Tuesday, 19 November 2013

Plowing with the Gulls

With wildlife rehabilitation being non-for-profit I need to work to pay my bills. I work in agriculture. Today I found myself on a tractor plowing up a field of corn stubble. Plowing is an art form. I am not a plowing artist, but I can turn a field (so to speak).

Unlike some other tractor jobs, plowing requires focus as you constantly need to monitor plow depth and width, changes in the soil as well as make sure to lift the plow at the end of your row (before you drive into the creek), turn and drop the plow again just at the right time, but my mind and eyes still wander.

Today I enjoyed a family of beavers who where very busy floating corn stalks across the creek. I am not sure why (corn stalks don't make much of a dam), but it was fun to watch them be busy beavers.
Most of the day I had the company of a large flock of Mourning Doves. They where eating the bugs exposed by the soil turning action of the plow, but about mid day a huge flock of Ring Billed Gulls showed up and scared off the doves.

I was really distracted by the hug flock of Gulls as they swooped down in front and behind me and I promptly plugged up the plow with corn stocks.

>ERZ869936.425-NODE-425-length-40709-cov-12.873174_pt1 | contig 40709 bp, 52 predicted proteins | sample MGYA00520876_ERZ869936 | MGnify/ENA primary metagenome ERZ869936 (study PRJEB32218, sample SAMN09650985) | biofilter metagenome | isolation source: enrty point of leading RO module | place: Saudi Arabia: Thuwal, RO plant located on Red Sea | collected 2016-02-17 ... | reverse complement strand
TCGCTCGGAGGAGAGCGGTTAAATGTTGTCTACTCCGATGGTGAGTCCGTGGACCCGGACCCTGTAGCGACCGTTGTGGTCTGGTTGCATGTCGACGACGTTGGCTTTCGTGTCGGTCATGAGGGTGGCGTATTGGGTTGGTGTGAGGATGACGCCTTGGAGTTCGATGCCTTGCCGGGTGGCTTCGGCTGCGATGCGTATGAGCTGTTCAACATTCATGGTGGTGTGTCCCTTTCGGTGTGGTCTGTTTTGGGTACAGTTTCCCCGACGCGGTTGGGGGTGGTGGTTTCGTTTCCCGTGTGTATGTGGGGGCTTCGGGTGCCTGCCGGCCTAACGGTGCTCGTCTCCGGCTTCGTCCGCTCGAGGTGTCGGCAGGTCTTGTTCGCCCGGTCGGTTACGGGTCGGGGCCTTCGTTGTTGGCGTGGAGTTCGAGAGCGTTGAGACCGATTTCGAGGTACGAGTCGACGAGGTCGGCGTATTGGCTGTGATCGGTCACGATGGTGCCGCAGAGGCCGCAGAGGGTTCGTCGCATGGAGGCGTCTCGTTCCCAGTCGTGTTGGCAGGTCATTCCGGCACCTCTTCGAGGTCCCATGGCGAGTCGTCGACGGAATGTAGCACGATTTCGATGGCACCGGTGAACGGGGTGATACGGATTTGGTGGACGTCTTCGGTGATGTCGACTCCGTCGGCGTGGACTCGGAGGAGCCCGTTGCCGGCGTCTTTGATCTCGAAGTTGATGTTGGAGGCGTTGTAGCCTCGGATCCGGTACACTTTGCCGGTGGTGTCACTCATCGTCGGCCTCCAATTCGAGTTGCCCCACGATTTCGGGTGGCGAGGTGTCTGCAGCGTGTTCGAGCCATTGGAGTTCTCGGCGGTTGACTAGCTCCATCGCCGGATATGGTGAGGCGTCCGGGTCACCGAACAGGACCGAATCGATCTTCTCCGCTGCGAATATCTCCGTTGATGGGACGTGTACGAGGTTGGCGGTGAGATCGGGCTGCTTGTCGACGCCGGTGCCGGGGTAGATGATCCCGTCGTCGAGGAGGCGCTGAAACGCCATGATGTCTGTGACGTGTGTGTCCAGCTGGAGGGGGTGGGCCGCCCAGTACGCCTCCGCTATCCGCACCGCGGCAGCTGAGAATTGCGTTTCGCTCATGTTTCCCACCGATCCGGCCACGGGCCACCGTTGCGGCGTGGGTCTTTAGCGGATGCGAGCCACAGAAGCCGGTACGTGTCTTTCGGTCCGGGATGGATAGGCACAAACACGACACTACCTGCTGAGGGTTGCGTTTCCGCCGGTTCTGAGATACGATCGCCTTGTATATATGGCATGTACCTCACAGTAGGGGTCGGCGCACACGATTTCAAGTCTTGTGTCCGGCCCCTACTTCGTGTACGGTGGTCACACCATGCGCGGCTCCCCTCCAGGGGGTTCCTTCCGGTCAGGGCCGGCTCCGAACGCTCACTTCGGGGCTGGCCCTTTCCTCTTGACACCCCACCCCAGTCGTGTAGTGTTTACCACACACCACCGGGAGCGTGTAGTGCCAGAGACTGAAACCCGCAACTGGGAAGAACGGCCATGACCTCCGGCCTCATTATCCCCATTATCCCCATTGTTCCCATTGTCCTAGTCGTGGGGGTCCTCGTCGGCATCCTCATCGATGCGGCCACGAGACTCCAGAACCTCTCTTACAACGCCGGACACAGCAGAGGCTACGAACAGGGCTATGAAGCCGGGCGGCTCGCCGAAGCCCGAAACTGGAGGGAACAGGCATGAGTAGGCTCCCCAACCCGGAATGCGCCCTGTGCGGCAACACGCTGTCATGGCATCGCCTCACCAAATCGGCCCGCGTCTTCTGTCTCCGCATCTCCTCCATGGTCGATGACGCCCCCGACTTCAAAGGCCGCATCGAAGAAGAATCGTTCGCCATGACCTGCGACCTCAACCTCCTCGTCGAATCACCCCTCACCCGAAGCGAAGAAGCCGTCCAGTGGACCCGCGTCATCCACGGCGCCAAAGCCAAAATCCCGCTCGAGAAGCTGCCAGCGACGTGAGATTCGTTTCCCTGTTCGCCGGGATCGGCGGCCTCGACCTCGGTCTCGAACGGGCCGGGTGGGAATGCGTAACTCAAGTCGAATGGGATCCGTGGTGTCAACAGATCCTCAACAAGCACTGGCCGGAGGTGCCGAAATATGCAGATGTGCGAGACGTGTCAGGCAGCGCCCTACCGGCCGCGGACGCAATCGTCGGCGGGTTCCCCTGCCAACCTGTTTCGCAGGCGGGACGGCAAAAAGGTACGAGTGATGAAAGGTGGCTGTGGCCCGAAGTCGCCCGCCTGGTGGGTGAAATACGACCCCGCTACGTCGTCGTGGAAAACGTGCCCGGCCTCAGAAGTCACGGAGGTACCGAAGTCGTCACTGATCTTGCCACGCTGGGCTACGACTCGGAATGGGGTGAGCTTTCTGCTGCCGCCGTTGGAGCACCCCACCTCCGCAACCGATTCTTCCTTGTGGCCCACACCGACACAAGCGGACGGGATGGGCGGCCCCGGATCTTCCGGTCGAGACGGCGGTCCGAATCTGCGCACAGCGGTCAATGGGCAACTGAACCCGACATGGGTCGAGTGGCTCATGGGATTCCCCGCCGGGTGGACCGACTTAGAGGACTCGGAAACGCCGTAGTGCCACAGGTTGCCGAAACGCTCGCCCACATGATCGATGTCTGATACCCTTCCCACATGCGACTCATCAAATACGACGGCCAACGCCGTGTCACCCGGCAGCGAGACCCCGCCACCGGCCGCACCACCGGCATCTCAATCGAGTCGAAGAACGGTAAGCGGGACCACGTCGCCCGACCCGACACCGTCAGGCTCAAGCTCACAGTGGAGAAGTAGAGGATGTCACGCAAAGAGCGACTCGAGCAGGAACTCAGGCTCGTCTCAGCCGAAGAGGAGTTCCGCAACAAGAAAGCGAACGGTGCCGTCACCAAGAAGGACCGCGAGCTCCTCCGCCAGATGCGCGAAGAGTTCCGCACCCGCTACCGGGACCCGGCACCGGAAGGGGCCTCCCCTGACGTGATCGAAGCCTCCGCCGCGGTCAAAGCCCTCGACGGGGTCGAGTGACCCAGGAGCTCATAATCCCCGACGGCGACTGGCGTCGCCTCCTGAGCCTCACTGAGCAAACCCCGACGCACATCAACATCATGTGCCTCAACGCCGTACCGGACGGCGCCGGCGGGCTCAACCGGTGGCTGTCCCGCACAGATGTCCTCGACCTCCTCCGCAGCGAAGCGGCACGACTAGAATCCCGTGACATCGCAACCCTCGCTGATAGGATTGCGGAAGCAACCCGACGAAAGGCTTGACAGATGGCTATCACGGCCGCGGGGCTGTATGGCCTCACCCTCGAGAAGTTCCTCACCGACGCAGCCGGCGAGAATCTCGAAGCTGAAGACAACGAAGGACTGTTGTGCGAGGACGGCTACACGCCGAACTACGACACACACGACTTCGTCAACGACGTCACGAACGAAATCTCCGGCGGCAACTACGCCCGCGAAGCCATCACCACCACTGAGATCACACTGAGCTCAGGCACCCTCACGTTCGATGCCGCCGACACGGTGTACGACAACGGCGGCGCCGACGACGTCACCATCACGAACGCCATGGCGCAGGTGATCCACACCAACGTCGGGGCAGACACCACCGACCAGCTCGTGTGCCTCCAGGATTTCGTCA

Being that I had to get off the tractor anyway to clear away the packed corn stalks. I  took a picture of the Gulls enjoying some bugs.


These guys made me think of the poor Herring Gull currently residing at our Refuge. He suffered a broken wing and was found by people who tried to help him, but unfortunately did not seek professional help.

He was kept in a bird cage for several weeks before he was surrendered to authorities. The broken wing has healed pretty good, but he still has a slight droop in that wing. Under normal circumstances I would flight test him and make my decisions accordingly, but the confinement to a birdcage has seriously damaged his flight feathers and his tail. Someone has also cut off all his secondary flight feathers on his one wing with scissors. The missing and damaged feathers will prevent this guy from being able to fly for some time. This means this Gull is one of our winter guests and hopefully he will re-grow his feathers come spring time. Hopefully he will be sound in flight at that time so that we can release him.

We have already successfully rehabbed two other injured Herring Gulls this year. They are big birds with a 5' wing span. They are very difficult eaters, but luckily our dive tank and some fish does the trick. I also learned the hard way that Herring Gulls vomit (like some other birds) when stressed. I mean VOMIT!

I was completely covered in Gull Puke this summer just when a new volunteers walked in for his first shift. Nothing like the smell of rotting fish...

Injured Herring Gull

Herring Gull Release
Today my Gull thoughts where abruptly interrupted at that moment... a high pressure fuel line blew on the tractor. Diesel fuel was spewing all over the hot engine block of the tractor and I had to rush back to the farm (before the whole thing caught fire) and fix the hose.

Happy Plowing Everyone...


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